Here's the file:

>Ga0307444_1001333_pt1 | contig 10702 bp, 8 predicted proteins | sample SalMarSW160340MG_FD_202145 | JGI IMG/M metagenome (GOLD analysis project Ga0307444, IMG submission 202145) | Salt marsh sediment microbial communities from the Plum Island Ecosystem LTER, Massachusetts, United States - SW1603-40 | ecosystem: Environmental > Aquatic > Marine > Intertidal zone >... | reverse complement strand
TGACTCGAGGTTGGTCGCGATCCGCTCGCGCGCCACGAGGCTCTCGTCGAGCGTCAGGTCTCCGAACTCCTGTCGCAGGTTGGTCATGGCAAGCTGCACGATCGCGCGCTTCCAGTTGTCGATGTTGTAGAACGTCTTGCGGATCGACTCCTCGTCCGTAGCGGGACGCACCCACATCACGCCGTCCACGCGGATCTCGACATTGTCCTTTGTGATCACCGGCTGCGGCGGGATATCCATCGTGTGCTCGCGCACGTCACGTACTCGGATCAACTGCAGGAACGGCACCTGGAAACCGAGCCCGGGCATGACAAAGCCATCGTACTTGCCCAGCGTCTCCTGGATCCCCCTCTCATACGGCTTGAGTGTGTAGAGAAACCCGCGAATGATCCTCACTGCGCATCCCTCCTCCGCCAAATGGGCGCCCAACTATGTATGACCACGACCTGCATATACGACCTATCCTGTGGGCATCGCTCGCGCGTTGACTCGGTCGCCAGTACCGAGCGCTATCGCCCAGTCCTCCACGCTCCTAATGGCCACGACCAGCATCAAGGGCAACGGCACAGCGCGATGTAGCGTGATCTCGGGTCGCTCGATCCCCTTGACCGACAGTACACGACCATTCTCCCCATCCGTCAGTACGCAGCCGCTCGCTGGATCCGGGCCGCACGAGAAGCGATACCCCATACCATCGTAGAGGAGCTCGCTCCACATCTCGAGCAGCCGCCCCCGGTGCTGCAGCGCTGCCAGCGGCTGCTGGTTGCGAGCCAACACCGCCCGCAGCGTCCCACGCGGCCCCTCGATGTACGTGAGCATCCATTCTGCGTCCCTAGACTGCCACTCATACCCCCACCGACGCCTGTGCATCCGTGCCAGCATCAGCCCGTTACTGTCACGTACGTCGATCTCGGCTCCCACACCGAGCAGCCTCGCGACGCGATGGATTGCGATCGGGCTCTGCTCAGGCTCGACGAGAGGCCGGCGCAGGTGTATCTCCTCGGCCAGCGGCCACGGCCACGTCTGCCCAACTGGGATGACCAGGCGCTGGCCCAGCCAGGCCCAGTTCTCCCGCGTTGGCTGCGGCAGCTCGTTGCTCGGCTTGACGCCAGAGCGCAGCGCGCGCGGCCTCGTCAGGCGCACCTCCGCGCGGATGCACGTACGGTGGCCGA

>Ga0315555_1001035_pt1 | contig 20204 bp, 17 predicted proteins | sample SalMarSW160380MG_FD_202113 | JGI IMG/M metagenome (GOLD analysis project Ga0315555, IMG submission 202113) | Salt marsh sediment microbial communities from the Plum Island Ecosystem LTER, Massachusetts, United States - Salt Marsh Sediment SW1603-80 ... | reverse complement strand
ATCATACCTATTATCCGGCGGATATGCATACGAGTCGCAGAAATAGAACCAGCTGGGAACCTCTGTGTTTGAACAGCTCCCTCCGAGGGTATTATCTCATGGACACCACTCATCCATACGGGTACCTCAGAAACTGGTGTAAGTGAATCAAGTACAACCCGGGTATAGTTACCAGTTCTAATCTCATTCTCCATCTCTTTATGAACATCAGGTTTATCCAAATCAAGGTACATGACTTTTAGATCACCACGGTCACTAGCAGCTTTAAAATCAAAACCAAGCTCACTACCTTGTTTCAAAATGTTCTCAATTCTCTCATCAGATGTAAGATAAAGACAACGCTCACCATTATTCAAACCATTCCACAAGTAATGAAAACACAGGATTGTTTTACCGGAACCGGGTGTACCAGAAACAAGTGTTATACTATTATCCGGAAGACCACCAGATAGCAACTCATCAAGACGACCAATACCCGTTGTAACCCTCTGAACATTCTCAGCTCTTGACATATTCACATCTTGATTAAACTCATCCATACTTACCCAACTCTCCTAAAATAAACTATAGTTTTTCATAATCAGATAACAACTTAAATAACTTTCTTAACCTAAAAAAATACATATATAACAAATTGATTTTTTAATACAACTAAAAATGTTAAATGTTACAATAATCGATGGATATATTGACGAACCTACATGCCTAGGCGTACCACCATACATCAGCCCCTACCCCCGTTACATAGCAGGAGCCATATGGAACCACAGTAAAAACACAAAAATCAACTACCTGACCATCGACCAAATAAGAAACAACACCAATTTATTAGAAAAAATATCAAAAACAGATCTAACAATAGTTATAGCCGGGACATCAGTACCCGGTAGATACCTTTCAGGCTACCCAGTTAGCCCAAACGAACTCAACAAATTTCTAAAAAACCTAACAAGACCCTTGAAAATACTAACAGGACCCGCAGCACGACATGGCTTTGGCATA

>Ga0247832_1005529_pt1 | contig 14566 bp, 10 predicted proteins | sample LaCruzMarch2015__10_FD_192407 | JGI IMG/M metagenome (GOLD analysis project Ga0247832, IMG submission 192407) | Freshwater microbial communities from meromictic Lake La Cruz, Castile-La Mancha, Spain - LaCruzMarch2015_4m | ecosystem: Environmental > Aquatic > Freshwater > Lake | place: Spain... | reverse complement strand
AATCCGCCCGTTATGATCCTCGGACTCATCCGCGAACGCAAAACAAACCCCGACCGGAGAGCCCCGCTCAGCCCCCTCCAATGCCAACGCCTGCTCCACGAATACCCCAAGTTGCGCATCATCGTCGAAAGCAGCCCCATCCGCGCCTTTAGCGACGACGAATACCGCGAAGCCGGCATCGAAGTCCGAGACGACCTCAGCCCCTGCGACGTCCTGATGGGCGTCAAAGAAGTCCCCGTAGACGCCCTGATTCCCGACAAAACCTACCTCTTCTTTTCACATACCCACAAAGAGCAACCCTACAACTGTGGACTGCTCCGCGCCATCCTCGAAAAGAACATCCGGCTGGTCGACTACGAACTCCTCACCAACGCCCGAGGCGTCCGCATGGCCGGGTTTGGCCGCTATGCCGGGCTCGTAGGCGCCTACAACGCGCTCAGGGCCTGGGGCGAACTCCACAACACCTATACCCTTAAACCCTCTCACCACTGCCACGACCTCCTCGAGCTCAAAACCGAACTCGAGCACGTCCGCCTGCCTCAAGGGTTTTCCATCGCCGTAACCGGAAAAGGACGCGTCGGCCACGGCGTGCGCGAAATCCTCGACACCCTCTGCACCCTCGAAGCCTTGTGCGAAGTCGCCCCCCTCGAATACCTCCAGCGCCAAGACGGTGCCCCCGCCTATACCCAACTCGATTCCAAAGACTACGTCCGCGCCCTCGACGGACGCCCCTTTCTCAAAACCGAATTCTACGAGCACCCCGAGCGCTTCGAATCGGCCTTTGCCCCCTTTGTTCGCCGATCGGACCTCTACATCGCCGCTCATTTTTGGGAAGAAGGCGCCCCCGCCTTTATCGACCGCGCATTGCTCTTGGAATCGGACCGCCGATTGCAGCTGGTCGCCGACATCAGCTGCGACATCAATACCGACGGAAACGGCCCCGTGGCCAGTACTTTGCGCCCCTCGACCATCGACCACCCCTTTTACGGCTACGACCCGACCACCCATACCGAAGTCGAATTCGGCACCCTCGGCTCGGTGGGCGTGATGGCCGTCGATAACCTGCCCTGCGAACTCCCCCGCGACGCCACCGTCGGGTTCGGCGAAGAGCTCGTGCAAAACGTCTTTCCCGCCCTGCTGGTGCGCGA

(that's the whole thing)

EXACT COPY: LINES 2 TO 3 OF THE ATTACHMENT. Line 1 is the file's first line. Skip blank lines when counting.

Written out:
TGACTCGAGGTTGGTCGCGATCCGCTCGCGCGCCACGAGGCTCTCGTCGAGCGTCAGGTCTCCGAACTCCTGTCGCAGGTTGGTCATGGCAAGCTGCACGATCGCGCGCTTCCAGTTGTCGATGTTGTAGAACGTCTTGCGGATCGACTCCTCGTCCGTAGCGGGACGCACCCACATCACGCCGTCCACGCGGATCTCGACATTGTCCTTTGTGATCACCGGCTGCGGCGGGATATCCATCGTGTGCTCGCGCACGTCACGTACTCGGATCAACTGCAGGAACGGCACCTGGAAACCGAGCCCGGGCATGACAAAGCCATCGTACTTGCCCAGCGTCTCCTGGATCCCCCTCTCATACGGCTTGAGTGTGTAGAGAAACCCGCGAATGATCCTCACTGCGCATCCCTCCTCCGCCAAATGGGCGCCCAACTATGTATGACCACGACCTGCATATACGACCTATCCTGTGGGCATCGCTCGCGCGTTGACTCGGTCGCCAGTACCGAGCGCTATCGCCCAGTCCTCCACGCTCCTAATGGCCACGACCAGCATCAAGGGCAACGGCACAGCGCGATGTAGCGTGATCTCGGGTCGCTCGATCCCCTTGACCGACAGTACACGACCATTCTCCCCATCCGTCAGTACGCAGCCGCTCGCTGGATCCGGGCCGCACGAGAAGCGATACCCCATACCATCGTAGAGGAGCTCGCTCCACATCTCGAGCAGCCGCCCCCGGTGCTGCAGCGCTGCCAGCGGCTGCTGGTTGCGAGCCAACACCGCCCGCAGCGTCCCACGCGGCCCCTCGATGTACGTGAGCATCCATTCTGCGTCCCTAGACTGCCACTCATACCCCCACCGACGCCTGTGCATCCGTGCCAGCATCAGCCCGTTACTGTCACGTACGTCGATCTCGGCTCCCACACCGAGCAGCCTCGCGACGCGATGGATTGCGATCGGGCTCTGCTCAGGCTCGACGAGAGGCCGGCGCAGGTGTATCTCCTCGGCCAGCGGCCACGGCCACGTCTGCCCAACTGGGATGACCAGGCGCTGGCCCAGCCAGGCCCAGTTCTCCCGCGTTGGCTGCGGCAGCTCGTTGCTCGGCTTGACGCCAGAGCGCAGCGCGCGCGGCCTCGTCAGGCGCACCTCCGCGCGGATGCACGTACGGTGGCCGA

>Ga0315555_1001035_pt1 | contig 20204 bp, 17 predicted proteins | sample SalMarSW160380MG_FD_202113 | JGI IMG/M metagenome (GOLD analysis project Ga0315555, IMG submission 202113) | Salt marsh sediment microbial communities from the Plum Island Ecosystem LTER, Massachusetts, United States - Salt Marsh Sediment SW1603-80 ... | reverse complement strand